Consultant curator Paul Bonaventura talks about the thinking behind the amazing artworks that were specially commissioned for Electricity: The spark of life.
Years of work by curators, archivists and designers go into making each of our exhibitions a reality—but very few people have the chance to speak to them in person about the ideas behind each show.
We take a look at the work our conservation team did with two of the more unusual objects in our Electricity exhibition, the electric eel and the red phonebox.
It was a dark and stormy night… We have some weird, wonderful and decidedly spooky things in the Science Museum Group collections so for the creepiest day of the year let’s take a trip to the basement and remember to bring the holy water…
Michael Bailey, author of Rocket: A history of a pioneering locomotive, talks about the engineering that set Rocket apart from its rivals.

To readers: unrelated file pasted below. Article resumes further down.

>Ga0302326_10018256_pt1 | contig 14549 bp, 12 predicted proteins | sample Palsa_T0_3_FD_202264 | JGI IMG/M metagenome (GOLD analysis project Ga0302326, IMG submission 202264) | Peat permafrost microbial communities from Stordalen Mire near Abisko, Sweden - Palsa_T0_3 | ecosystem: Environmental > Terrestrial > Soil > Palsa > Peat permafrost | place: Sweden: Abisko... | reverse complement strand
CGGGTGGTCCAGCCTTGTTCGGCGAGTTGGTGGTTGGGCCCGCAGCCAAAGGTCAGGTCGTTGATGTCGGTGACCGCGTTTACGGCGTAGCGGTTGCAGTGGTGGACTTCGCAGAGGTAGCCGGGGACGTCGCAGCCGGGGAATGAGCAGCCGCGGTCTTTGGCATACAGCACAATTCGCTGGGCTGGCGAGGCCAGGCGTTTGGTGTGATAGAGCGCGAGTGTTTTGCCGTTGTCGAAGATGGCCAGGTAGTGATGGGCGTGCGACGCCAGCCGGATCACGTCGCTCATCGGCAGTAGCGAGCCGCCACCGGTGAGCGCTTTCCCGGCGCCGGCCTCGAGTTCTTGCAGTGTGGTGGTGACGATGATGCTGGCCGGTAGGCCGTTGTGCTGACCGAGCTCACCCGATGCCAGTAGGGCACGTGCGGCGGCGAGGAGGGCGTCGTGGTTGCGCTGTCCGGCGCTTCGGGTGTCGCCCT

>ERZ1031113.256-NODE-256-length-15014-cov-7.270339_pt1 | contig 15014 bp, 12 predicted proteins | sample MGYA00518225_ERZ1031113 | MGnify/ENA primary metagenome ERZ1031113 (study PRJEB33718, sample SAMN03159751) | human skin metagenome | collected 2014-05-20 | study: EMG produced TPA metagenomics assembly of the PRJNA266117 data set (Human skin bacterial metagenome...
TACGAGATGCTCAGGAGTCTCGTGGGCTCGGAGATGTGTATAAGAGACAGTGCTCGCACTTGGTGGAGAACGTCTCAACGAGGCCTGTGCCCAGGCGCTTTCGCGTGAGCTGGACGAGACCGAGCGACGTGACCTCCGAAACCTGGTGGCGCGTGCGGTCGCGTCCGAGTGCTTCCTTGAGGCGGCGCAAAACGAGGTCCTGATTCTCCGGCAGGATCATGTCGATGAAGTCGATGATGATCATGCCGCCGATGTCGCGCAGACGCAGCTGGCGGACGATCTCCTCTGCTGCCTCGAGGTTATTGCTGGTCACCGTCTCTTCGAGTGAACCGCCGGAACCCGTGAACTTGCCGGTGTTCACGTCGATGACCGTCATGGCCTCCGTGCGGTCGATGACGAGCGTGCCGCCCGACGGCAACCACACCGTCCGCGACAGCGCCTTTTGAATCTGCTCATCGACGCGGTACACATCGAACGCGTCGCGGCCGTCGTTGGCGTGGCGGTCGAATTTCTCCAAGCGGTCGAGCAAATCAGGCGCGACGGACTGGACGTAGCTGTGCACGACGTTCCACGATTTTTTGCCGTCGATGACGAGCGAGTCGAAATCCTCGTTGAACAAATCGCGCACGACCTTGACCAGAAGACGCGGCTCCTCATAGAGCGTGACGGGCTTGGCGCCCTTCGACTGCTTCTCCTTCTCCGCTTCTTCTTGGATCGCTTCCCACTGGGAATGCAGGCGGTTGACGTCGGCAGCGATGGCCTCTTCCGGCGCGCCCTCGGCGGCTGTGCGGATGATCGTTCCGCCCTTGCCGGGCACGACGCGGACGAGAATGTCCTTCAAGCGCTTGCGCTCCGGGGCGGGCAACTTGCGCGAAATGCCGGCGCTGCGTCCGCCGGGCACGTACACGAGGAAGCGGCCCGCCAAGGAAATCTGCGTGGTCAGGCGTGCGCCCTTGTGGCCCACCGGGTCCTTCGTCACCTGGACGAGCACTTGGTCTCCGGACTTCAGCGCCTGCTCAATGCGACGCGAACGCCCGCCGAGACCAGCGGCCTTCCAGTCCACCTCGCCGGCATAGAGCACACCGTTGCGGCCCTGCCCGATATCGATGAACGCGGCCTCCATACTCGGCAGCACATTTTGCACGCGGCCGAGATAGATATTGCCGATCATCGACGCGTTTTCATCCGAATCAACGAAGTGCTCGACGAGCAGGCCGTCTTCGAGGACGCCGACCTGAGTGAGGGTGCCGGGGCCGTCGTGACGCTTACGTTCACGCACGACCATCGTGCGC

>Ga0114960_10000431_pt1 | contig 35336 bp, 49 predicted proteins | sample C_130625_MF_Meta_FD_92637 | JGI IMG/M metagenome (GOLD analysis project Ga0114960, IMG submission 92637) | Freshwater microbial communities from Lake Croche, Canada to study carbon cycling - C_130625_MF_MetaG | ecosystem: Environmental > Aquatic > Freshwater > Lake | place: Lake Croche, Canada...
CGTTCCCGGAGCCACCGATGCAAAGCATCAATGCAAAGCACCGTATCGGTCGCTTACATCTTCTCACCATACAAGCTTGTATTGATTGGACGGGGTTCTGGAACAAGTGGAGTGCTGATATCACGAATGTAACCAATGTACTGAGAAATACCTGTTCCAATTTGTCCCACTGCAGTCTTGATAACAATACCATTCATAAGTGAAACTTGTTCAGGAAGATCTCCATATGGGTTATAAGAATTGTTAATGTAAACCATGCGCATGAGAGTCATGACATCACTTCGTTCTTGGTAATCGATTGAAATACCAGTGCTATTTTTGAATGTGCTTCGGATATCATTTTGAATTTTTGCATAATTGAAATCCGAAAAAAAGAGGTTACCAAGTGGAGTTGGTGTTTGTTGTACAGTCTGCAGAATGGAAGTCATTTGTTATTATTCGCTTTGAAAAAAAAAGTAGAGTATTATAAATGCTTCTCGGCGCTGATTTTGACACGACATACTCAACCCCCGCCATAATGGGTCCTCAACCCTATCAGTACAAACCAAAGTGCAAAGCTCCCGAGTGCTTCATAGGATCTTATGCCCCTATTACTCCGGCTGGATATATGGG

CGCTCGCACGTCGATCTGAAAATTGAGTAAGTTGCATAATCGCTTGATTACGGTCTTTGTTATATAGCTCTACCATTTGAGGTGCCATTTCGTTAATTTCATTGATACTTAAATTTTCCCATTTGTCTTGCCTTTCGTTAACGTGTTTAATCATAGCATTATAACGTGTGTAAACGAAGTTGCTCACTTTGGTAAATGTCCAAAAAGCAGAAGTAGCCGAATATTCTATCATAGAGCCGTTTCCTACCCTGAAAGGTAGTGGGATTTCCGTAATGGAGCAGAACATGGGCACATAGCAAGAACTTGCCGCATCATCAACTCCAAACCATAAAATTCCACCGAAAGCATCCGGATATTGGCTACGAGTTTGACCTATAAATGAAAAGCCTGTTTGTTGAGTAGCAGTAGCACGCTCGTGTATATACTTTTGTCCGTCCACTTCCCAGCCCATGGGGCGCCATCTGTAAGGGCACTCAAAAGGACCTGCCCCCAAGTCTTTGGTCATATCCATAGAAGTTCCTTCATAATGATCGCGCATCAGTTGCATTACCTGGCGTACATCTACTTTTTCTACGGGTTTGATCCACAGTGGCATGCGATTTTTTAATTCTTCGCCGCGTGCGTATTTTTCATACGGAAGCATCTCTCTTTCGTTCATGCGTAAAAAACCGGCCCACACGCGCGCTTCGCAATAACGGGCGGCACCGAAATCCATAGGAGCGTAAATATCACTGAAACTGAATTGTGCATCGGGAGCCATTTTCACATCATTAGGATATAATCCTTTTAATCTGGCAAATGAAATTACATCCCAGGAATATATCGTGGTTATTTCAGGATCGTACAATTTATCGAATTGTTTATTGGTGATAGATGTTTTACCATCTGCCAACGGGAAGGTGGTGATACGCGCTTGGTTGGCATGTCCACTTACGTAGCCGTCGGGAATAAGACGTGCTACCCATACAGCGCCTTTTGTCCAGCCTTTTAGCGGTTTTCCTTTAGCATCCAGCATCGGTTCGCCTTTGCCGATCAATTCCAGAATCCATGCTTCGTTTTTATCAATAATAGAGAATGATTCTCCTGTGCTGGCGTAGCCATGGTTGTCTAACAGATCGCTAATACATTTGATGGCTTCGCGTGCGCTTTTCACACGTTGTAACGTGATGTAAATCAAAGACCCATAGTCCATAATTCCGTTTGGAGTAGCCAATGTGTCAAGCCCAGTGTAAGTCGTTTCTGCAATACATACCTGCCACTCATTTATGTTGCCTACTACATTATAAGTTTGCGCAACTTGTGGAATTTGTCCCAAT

With Halloween around the corner we’ve got pumpkins on the brain. But have you ever thought about what happens to all of the waste from inside the pumpkin?
You’ve heard about it raining cats and dogs, but a levitating frog? If you’ve been to see our new exhibition Electricity: The spark of life, you may well have seen a video featuring a frog suspended in space. And you may well be wondering what artist John Gerrard was thinking when he created his levitating frog. Let us explain.
Find out more about the conservation science being showcased by Chester Zoo and the University of Manchester at this year’s Manchester Science Festival.
Maths, science and Afrofuturism sit right at the heart of Keisha Thompson’s award winning show Man on the Moon.
Electricity. It is central to our existence. We use it without thinking about it, and only notice it when it is not there.
When is a magical illusion not a magical illusion? When it’s a maths trick that will make you see the world in a new way.